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Re: Update on Web Payments Working Group [The Web Browser API Incubation Anti-Pattern]

From: Anders Rundgren <anders.rundgren.net@gmail.com>
Date: Tue, 5 Apr 2016 22:37:21 +0200
To: Gregg Kellogg <gregg@greggkellogg.net>
Cc: Roger Bass <roger@traxiant.com>, Web Payments CG <public-webpayments@w3.org>
Message-ID: <57042201.9010009@gmail.com>
On 2016-04-05 21:52, Gregg Kellogg wrote:
> On Tuesday, April 5, 2016, Anders Rundgren <anders.rundgren.net@gmail.com <mailto:anders.rundgren.net@gmail.com>> wrote:
>     On 2016-04-05 19:33, Roger Bass wrote:
>         This seems to be a time for big picture reflections.
>     Indeed.  IMO we need to start with questions rather than with answers.
>     The IMO #1 question is: Should the imagined effort depend on new technology in browsers or not?
>     Why is that important?  Because if the answer is "Yes" it effectively means that the task is (more or less) owned by the browser vendors [1].
>     If OTOH the answer is "No", I don't see that the effort has a clear binding to W3C except for marketing reasons.
> This would seem to indicate that the W3C is only bound to efforts that end up
 > being implemented within browsers, which IMHO is a rather narrow reading of W3C's charter.

That's correct.  I don't see that W3C is "authoritative" outside of core Web technology
including browsers and a limited set of data formats (XML, JSON_LD).

To me, the question is more about if the work builds on and extends web standards,
which aren't limited to browser implementations. In particular, if the linked data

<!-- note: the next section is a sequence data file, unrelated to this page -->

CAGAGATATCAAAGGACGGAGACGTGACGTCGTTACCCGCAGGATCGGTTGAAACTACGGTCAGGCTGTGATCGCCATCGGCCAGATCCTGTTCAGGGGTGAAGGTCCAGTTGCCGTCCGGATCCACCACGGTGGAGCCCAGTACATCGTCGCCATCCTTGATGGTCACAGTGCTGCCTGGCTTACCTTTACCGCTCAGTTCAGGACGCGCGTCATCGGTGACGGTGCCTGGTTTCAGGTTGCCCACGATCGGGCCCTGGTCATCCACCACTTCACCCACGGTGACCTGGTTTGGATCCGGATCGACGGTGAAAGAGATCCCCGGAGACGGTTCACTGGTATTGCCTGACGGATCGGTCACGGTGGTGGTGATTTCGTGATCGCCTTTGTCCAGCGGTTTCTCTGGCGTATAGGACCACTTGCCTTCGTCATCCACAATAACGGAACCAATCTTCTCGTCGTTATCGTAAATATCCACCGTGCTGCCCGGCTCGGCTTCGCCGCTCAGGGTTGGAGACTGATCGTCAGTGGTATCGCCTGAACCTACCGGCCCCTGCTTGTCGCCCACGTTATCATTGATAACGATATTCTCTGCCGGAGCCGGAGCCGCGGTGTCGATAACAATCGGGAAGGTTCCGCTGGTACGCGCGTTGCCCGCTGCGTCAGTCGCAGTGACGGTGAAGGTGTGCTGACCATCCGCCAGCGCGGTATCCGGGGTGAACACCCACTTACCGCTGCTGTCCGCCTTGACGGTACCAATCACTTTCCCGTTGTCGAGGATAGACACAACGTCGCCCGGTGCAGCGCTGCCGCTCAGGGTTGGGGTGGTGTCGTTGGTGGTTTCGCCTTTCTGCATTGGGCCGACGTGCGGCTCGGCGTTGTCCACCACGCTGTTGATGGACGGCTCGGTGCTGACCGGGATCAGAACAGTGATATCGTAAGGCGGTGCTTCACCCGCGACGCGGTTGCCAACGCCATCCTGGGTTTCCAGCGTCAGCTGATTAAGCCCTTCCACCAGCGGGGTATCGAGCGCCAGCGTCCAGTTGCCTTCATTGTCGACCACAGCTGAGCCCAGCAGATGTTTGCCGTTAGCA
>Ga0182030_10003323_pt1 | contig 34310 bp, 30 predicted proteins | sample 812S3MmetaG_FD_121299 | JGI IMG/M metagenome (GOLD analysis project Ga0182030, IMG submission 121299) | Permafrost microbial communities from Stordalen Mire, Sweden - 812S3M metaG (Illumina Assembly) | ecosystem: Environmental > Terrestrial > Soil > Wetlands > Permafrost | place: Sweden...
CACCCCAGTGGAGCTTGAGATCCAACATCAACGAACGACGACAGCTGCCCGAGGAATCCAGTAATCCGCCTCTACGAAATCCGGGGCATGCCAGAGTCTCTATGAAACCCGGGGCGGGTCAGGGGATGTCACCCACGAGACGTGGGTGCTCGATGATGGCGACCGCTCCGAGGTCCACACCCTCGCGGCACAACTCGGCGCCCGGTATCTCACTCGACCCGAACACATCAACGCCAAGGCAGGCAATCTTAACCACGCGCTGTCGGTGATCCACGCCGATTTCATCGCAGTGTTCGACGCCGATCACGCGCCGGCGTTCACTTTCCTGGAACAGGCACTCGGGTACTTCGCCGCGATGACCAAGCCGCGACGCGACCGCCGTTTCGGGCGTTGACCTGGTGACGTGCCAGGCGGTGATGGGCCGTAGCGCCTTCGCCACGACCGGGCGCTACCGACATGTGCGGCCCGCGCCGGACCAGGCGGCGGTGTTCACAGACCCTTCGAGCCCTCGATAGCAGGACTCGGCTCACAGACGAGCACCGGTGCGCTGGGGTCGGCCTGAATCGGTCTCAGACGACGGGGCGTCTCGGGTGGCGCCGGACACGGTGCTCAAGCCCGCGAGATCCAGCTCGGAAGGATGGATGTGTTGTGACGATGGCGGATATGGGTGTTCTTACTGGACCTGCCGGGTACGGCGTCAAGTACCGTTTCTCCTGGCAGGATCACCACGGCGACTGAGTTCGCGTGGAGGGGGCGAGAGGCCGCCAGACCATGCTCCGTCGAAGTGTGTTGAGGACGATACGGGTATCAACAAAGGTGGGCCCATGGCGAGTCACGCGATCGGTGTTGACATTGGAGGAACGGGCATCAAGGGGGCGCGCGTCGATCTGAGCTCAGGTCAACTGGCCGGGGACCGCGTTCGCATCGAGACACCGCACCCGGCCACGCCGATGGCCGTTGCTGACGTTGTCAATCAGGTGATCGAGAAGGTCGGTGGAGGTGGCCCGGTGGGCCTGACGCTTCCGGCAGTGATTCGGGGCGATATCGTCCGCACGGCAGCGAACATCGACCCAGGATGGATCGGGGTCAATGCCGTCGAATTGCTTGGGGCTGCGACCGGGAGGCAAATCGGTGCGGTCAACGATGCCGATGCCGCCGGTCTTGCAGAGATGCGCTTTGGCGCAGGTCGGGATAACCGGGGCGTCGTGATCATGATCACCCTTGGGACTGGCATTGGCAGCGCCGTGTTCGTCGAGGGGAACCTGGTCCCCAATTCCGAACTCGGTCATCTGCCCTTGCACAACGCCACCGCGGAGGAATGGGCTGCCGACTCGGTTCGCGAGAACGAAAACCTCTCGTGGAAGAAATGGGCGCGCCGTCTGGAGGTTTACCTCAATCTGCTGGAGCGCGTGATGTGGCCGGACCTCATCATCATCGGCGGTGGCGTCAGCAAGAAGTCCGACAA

stack is involved, it's clearly a web standard, but of course, that is not yet clear.

Since anybody can develop web standards that aren't tied to browsers, it means
that the main purpose for using W3C in this case is for marketing.  There's nothing
wrong with marketing but the W3C membership fees and process requirements certainly
exclude a lot of people who may be needed to succeed.

BTW, standardizing "Applications" (which include Web Payments) have proved to be way
more difficult than standardizing lower layers (core technology).  If you then add
"Security" to the puzzle you quickly reach dead-lock which is why community-driven
projects like the Linux kernel never succeeded creating a unified cryptographic
architecture like featured in Windows and OS/X.


> Gregg
>     Cheers,
>     Anders
>     1] Experienced standards editor Ian Hickson explains it pretty well:
>     http://manu.sporny.org/2016/browser-api-incubation-antipattern/#comment-29249
>     "Fundamentally, the people who write the code have all the power. That’s always been the case"
Received on Tuesday, 5 April 2016 20:38:11 UTC

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